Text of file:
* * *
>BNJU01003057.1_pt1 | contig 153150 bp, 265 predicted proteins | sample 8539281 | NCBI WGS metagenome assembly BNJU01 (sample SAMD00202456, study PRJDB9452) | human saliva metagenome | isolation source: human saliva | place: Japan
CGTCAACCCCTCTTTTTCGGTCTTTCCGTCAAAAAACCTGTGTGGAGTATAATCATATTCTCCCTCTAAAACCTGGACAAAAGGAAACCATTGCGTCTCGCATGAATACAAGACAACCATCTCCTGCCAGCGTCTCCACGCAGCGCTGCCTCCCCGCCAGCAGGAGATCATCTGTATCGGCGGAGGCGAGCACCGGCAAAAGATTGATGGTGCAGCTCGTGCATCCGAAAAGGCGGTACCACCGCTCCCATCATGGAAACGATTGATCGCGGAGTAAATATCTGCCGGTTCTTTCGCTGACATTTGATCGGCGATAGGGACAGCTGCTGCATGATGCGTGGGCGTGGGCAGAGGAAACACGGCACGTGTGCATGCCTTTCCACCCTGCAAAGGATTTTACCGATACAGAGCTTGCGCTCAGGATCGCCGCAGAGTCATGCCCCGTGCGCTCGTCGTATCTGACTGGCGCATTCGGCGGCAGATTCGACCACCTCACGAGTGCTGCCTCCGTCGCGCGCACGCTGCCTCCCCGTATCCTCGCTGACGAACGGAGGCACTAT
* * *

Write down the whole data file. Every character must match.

>BNJU01003057.1_pt1 | contig 153150 bp, 265 predicted proteins | sample 8539281 | NCBI WGS metagenome assembly BNJU01 (sample SAMD00202456, study PRJDB9452) | human saliva metagenome | isolation source: human saliva | place: Japan
CGTCAACCCCTCTTTTTCGGTCTTTCCGTCAAAAAACCTGTGTGGAGTATAATCATATTCTCCCTCTAAAACCTGGACAAAAGGAAACCATTGCGTCTCGCATGAATACAAGACAACCATCTCCTGCCAGCGTCTCCACGCAGCGCTGCCTCCCCGCCAGCAGGAGATCATCTGTATCGGCGGAGGCGAGCACCGGCAAAAGATTGATGGTGCAGCTCGTGCATCCGAAAAGGCGGTACCACCGCTCCCATCATGGAAACGATTGATCGCGGAGTAAATATCTGCCGGTTCTTTCGCTGACATTTGATCGGCGATAGGGACAGCTGCTGCATGATGCGTGGGCGTGGGCAGAGGAAACACGGCACGTGTGCATGCCTTTCCACCCTGCAAAGGATTTTACCGATACAGAGCTTGCGCTCAGGATCGCCGCAGAGTCATGCCCCGTGCGCTCGTCGTATCTGACTGGCGCATTCGGCGGCAGATTCGACCACCTCACGAGTGCTGCCTCCGTCGCGCGCACGCTGCCTCCCCGTATCCTCGCTGACGAACGGAGGCACTAT